Is it just me or does anyone else think the same way... I have a Land
Rover Discovery and I Tow a 22' Eldis Cyclone GT single axle 5bth. Now I
am fairly new to towing tourers with cars although I have had many years
experience of towing things like bristle chippers (the machines that put
stones on top of asphalt before it's rolled in) and portable brew cabins
(yeah you've seen them on the roadside) with lorries.

The first time I took my caravan out on the road I inadvertently got to
around 75MPH with no adverse affects. Needless to say I soon slowed down
to the limit once I realised I was speeding.

The point is, I was given a used alco stabiliser bar and the thing took
over an hour to fit, due to stubborn bolts etc, and to my astonishment
once it was fit, even with the pads locked down in the towing position I
could still manoeuvre the bar by hand. Now it seems to me that it's more
to do with a properly loaded caravan and a suitably heavy towing vehicle
rather than the somewhat negligible effects that a stabiliser bar has, if
any at all.

Has anyone had similar thoughts or had experience where a stabiliser bar
has actually made a difference, because to me all these things do is put
additional strain on the components attaching the towbar to the car.


Stephen

For many years I felt exactly the same as you. I bought a 'blade' stabiliser
when I began caravanning and continued to use it even though I knew other
caravanners who didn't use them. I began to feel that they were a waste of
time if your 'van was properly loaded and nose-weight properly adjusted. And
then, two years ago I decided to dispense with the stabiliser for a trip
down to Norfolk - and did I regret it! On the M6 heading South I felt a
'snake' developing on several occasions and had to ease off the throttle to
bring it under control. None of these snakes developed into anything serious
but it was sufficient to cause me great concern and so I bought another
stabiliser while I was down in Norfolk and fitted it down there for the
journey back. I've had not the slightest beginnings of a snake since then.
So despite my initial dismissal of stabilisers as totally unnecessary on
properly loaded and matched outfits - I'm now firmly of the opinion that
they are useful and necessary!

Kev


  #5 (permalink)  
Old April 20th 05, 12:13 PM posted to uk.rec.caravanning
Uno Hoo!
external usenet poster
 
Posts: 308
Default Stabilizer bars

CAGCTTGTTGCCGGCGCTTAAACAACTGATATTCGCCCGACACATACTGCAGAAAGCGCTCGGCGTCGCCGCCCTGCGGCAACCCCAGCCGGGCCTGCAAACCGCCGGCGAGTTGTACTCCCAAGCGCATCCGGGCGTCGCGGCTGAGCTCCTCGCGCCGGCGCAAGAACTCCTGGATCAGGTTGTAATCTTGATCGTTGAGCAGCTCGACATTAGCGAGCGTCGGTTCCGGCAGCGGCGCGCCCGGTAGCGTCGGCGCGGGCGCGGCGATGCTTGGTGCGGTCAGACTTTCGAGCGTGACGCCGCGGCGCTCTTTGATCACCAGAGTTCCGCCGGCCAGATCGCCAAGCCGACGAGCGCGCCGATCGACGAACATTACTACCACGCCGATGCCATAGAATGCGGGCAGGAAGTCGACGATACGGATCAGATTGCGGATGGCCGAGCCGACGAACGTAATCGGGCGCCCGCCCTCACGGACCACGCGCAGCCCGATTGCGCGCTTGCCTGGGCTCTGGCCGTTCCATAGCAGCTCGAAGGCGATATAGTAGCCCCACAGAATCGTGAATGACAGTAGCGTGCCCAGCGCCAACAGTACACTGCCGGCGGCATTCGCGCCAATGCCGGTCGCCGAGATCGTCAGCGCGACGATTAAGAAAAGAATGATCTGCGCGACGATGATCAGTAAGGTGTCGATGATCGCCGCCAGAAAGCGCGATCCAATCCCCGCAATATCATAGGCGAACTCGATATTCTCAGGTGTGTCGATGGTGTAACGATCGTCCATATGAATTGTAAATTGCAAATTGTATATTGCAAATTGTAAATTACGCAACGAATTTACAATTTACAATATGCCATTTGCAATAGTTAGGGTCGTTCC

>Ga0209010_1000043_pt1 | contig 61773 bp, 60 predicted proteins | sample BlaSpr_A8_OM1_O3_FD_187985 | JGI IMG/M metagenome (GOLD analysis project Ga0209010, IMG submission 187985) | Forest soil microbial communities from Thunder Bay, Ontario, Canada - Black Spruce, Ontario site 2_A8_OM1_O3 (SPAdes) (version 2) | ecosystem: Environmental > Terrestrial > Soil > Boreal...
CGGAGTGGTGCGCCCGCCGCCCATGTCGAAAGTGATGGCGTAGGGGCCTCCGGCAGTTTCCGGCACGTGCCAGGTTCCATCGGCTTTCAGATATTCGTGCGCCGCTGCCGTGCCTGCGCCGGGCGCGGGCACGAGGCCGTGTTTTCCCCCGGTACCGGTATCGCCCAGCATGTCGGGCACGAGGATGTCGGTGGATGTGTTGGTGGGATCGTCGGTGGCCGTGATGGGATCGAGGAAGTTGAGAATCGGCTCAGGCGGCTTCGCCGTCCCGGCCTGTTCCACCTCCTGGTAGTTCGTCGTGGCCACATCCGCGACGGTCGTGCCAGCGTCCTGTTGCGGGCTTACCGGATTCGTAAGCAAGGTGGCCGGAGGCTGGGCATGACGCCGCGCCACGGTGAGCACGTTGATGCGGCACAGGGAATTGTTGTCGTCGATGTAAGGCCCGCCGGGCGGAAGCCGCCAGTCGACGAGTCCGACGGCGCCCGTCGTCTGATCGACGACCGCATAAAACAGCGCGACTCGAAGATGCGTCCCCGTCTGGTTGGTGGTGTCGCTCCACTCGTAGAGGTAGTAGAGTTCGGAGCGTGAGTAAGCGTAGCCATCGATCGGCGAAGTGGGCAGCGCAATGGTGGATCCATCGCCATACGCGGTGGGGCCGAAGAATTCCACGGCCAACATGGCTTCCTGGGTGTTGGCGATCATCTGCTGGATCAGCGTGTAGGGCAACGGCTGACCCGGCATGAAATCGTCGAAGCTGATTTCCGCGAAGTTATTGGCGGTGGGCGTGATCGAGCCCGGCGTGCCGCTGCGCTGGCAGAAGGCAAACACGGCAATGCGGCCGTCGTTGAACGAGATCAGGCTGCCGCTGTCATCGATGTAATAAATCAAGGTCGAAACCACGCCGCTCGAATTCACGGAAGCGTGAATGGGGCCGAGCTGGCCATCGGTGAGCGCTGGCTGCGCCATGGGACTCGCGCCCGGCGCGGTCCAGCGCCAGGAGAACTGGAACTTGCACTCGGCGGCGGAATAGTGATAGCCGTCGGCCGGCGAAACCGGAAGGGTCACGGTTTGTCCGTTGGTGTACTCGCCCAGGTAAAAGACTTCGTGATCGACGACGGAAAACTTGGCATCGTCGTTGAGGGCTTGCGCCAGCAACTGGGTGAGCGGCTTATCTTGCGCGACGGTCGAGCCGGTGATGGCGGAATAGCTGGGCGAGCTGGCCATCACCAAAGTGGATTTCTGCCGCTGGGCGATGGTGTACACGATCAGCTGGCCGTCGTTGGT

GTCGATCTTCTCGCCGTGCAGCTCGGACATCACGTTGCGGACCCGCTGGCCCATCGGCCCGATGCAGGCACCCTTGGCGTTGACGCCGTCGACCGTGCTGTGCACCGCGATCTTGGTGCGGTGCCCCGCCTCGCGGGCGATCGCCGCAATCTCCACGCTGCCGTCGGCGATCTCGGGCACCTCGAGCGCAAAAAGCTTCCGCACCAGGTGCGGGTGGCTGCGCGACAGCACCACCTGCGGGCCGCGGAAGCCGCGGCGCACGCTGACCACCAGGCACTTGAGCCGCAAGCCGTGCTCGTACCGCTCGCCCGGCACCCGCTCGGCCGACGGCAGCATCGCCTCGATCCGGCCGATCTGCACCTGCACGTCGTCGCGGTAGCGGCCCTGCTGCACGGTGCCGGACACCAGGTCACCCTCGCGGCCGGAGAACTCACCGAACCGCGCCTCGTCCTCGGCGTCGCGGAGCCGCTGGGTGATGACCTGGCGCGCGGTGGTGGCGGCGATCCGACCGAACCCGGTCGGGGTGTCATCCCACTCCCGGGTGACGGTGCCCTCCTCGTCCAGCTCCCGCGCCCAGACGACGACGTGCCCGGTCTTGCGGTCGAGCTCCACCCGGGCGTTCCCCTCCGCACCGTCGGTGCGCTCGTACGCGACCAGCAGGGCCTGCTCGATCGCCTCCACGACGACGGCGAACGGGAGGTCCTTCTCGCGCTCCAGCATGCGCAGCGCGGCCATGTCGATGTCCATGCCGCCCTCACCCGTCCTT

"Stephen" wrote in message
...
Hi All...

Is it just me or does anyone else think the same way... I have a Land
Rover Discovery and I Tow a 22' Eldis Cyclone GT single axle 5bth. Now I
am fairly new to towing tourers with cars although I have had many years
experience of towing things like bristle chippers (the machines that put
stones on top of asphalt before it's rolled in) and portable brew cabins
(yeah you've seen them on the roadside) with lorries.

The first time I took my caravan out on the road I inadvertently got to
around 75MPH with no adverse affects. Needless to say I soon slowed down
to the limit once I realised I was speeding.

The point is, I was given a used alco stabiliser bar and the thing took
over an hour to fit, due to stubborn bolts etc, and to my astonishment
once it was fit, even with the pads locked down in the towing position I
could still manoeuvre the bar by hand. Now it seems to me that it's more
to do with a properly loaded caravan and a suitably heavy towing vehicle
rather than the somewhat negligible effects that a stabiliser bar has, if
any at all.

Has anyone had similar thoughts or had experience where a stabiliser bar
has actually made a difference, because to me all these things do is put
additional strain on the components attaching the towbar to the car.


Stephen

For many years I felt exactly the same as you. I bought a 'blade' stabiliser
when I began caravanning and continued to use it even though I knew other
caravanners who didn't use them. I began to feel that they were a waste of
time if your 'van was properly loaded and nose-weight properly adjusted. And
then, two years ago I decided to dispense with the stabiliser for a trip
down to Norfolk - and did I regret it! On the M6 heading South I felt a
'snake' developing on several occasions and had to ease off the throttle to
bring it under control. None of these snakes developed into anything serious
but it was sufficient to cause me great concern and so I bought another
stabiliser while I was down in Norfolk and fitted it down there for the
journey back. I've had not the slightest beginnings of a snake since then.
So despite my initial dismissal of stabilisers as totally unnecessary on
properly loaded and matched outfits - I'm now firmly of the opinion that
they are useful and necessary!

Kev


  #6 (permalink)  
Old April 20th 05, 01:08 PM posted to uk.rec.caravanning
Anne
external usenet poster
 
Posts: 46
Default Stabilizer bars

For many years I felt exactly the same as you. I bought a 'blade' stabiliser
when I began caravanning and continued to use it even though I knew other
caravanners who didn't use them. I began to feel that they were a waste of
time if your 'van was properly loaded and nose-weight properly adjusted. And